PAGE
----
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Last Updated on Thursday, 29 September 2011 09:34
 
Pre-Release 0.5 Updates PDF Print
Written by Sarkis Dallakian   

I've added instructions on how to update to the latest version from Source Code and how to submit a feature equest to Downloads page. The major new feature in 0.5 is database table plotting feature that can be used for BioAssays and ROC Curves. To compare ROC curves generated by two different docking algorithms, I run the dataset from my previous blog post through AutoDock Vina. There are third party packages available for AutoDock Vina such as PaDEL-ADV, VcPpt, MakeVinaCommand and PyMOL plugin. The new version of ADT also has features for working with output files generated by Vina. To explore an option for adding a new Wizard to PyRx for AutoDock Vina, I run AutoDock Vina on our cluster, using a script from Vina Manual. Here are the results:

This is just a proof of concept to show that you can use PyRx to analyse results from different docking programmes.

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Last Updated on Thursday, 29 September 2011 09:35
 
BioAssays and ROC Curves PDF Print
Written by Sarkis Dallakian   

I've got an email from My NCBI about new BioAssay - Limit: Protein 3D Structure. AID: 2158 has Compounds Active: 287Tested: 572; it's exaclty that I was looking for. Based on this data, I've implemented new features that will available in upcoming 0.5 release. Interested users can check it out right away. The new feature allows you to plot Binding Energies to provide a bird's-eye view of docking results. In addition, if you have corresponding BioAssay available, you can also plot ROC Curve next to Docking Results. ROC curves appear in many recent publications that prompted me to add this feature to PyRx. Google search on ROC Curve brought me to Receiver operating characteristic - Wikipedia. This page confused me more than it helped me, so I started searching for ROC curve further. I came across Let’s ROC that had the following article mentioned in the comments: Triballeau, N. et al. J Med Chem. 2005, 48, 2534-2547. This article is very well written and it helped me to better understand the use of ROC curves in Virtual Screenings.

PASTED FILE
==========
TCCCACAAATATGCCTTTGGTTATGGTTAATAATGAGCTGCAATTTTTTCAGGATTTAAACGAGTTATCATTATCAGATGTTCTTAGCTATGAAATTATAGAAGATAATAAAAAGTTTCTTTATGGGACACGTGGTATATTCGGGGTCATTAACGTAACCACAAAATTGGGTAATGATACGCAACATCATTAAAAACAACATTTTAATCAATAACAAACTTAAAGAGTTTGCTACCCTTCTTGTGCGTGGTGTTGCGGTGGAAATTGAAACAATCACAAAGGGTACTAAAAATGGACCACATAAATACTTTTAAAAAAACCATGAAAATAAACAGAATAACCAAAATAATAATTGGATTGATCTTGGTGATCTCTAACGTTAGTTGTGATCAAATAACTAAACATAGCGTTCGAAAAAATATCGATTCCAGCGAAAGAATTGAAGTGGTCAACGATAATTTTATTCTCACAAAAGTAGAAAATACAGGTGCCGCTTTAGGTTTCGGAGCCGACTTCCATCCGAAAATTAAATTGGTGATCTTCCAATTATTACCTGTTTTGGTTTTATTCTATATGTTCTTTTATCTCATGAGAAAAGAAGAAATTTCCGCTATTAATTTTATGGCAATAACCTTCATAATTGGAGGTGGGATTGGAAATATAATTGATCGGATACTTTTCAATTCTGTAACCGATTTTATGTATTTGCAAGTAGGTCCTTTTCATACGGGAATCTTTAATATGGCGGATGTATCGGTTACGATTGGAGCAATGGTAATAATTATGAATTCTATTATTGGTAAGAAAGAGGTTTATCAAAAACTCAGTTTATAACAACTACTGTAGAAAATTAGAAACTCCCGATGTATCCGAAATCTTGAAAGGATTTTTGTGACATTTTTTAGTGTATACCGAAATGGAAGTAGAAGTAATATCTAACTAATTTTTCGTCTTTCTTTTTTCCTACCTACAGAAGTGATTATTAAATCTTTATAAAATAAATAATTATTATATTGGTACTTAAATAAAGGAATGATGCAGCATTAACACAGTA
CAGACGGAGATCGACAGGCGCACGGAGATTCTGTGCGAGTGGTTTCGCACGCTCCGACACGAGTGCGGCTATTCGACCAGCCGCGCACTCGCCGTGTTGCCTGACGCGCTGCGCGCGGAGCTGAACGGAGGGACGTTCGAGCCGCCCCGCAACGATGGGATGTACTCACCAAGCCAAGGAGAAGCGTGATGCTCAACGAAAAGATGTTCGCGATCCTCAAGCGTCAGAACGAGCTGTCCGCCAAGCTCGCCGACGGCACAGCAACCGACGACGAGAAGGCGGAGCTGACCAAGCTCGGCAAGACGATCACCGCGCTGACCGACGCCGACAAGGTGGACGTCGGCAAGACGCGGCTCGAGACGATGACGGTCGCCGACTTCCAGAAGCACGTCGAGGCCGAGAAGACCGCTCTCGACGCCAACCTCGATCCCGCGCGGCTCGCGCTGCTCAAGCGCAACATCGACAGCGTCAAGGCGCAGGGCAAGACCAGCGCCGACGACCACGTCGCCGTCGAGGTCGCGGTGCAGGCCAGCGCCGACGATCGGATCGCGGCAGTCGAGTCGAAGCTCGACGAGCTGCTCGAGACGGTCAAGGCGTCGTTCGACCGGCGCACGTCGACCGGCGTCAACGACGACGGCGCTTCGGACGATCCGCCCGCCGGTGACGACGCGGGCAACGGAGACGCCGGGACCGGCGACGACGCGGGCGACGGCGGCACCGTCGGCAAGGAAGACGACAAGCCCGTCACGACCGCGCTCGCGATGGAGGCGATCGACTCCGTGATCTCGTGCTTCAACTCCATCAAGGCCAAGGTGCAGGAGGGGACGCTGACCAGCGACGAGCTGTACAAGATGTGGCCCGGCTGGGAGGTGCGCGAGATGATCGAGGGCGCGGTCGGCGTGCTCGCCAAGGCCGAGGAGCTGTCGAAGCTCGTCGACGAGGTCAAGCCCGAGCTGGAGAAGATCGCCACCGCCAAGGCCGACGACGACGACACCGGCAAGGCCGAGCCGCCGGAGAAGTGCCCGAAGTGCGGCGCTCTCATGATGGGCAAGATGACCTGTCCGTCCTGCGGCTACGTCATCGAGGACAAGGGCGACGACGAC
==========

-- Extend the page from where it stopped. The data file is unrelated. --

This plot shows Docking Results and ROC Curve generated for AID: 2158 BioAssay. Note that results with lowest Binding Energy, as predicted by AutoDock, are active compounds. It might seem that overall AutoDock doesn't do well because some of the points on ROC curve are below the diagonal. However, this all depends on the dataset chosen. If the dataset had only a few active compounds, then chances are, that it would have produced an ideal ROC curve. In that sence, ROC curve, by itself, is not informative, unless you have a plot of Docking Results like the way PyRx does.

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Last Updated on Thursday, 29 September 2011 09:34